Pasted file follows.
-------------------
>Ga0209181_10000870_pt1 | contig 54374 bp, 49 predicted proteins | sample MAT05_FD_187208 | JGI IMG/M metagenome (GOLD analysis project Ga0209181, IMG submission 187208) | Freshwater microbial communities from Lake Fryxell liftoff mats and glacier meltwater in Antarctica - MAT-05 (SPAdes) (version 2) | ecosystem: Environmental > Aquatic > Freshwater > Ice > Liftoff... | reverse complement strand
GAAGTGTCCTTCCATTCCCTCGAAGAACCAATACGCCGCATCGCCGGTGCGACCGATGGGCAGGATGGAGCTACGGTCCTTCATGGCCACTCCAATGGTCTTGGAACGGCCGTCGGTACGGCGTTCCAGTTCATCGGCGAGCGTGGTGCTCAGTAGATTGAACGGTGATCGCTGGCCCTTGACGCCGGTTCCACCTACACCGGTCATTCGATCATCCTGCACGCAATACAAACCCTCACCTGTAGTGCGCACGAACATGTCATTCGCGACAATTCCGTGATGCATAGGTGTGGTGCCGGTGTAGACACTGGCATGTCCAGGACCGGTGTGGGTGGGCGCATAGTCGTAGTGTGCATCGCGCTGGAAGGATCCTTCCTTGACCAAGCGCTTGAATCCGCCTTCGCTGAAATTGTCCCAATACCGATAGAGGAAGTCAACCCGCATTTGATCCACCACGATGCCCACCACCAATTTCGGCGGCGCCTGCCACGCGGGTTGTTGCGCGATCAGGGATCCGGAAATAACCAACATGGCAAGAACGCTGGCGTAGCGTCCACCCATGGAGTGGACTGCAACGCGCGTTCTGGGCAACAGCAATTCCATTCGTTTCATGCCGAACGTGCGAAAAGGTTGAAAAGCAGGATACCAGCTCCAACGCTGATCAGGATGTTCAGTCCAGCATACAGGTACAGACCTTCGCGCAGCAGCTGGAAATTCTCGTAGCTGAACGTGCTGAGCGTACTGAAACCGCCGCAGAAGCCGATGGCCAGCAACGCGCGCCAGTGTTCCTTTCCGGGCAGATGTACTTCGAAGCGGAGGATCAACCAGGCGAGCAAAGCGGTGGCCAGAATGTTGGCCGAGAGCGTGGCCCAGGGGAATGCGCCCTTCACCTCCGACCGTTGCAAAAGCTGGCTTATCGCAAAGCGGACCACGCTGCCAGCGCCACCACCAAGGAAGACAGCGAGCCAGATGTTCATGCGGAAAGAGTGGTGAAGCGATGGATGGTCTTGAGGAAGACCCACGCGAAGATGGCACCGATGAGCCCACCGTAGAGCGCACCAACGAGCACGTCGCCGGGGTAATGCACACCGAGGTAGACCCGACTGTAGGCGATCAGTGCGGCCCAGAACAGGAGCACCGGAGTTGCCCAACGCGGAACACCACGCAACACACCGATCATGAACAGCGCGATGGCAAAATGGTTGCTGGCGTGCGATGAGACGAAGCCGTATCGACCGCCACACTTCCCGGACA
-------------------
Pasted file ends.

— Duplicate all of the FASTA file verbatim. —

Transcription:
>Ga0209181_10000870_pt1 | contig 54374 bp, 49 predicted proteins | sample MAT05_FD_187208 | JGI IMG/M metagenome (GOLD analysis project Ga0209181, IMG submission 187208) | Freshwater microbial communities from Lake Fryxell liftoff mats and glacier meltwater in Antarctica - MAT-05 (SPAdes) (version 2) | ecosystem: Environmental > Aquatic > Freshwater > Ice > Liftoff... | reverse complement strand
GAAGTGTCCTTCCATTCCCTCGAAGAACCAATACGCCGCATCGCCGGTGCGACCGATGGGCAGGATGGAGCTACGGTCCTTCATGGCCACTCCAATGGTCTTGGAACGGCCGTCGGTACGGCGTTCCAGTTCATCGGCGAGCGTGGTGCTCAGTAGATTGAACGGTGATCGCTGGCCCTTGACGCCGGTTCCACCTACACCGGTCATTCGATCATCCTGCACGCAATACAAACCCTCACCTGTAGTGCGCACGAACATGTCATTCGCGACAATTCCGTGATGCATAGGTGTGGTGCCGGTGTAGACACTGGCATGTCCAGGACCGGTGTGGGTGGGCGCATAGTCGTAGTGTGCATCGCGCTGGAAGGATCCTTCCTTGACCAAGCGCTTGAATCCGCCTTCGCTGAAATTGTCCCAATACCGATAGAGGAAGTCAACCCGCATTTGATCCACCACGATGCCCACCACCAATTTCGGCGGCGCCTGCCACGCGGGTTGTTGCGCGATCAGGGATCCGGAAATAACCAACATGGCAAGAACGCTGGCGTAGCGTCCACCCATGGAGTGGACTGCAACGCGCGTTCTGGGCAACAGCAATTCCATTCGTTTCATGCCGAACGTGCGAAAAGGTTGAAAAGCAGGATACCAGCTCCAACGCTGATCAGGATGTTCAGTCCAGCATACAGGTACAGACCTTCGCGCAGCAGCTGGAAATTCTCGTAGCTGAACGTGCTGAGCGTACTGAAACCGCCGCAGAAGCCGATGGCCAGCAACGCGCGCCAGTGTTCCTTTCCGGGCAGATGTACTTCGAAGCGGAGGATCAACCAGGCGAGCAAAGCGGTGGCCAGAATGTTGGCCGAGAGCGTGGCCCAGGGGAATGCGCCCTTCACCTCCGACCGTTGCAAAAGCTGGCTTATCGCAAAGCGGACCACGCTGCCAGCGCCACCACCAAGGAAGACAGCGAGCCAGATGTTCATGCGGAAAGAGTGGTGAAGCGATGGATGGTCTTGAGGAAGACCCACGCGAAGATGGCACCGATGAGCCCACCGTAGAGCGCACCAACGAGCACGTCGCCGGGGTAATGCACACCGAGGTAGACCCGACTGTAGGCGATCAGTGCGGCCCAGAACAGGAGCACCGGAGTTGCCCAACGCGGAACACCACGCAACACACCGATCATGAACAGCGCGATGGCAAAATGGTTGCTGGCGTGCGATGAGACGAAGCCGTATCGACCGCCACACTTCCCGGACA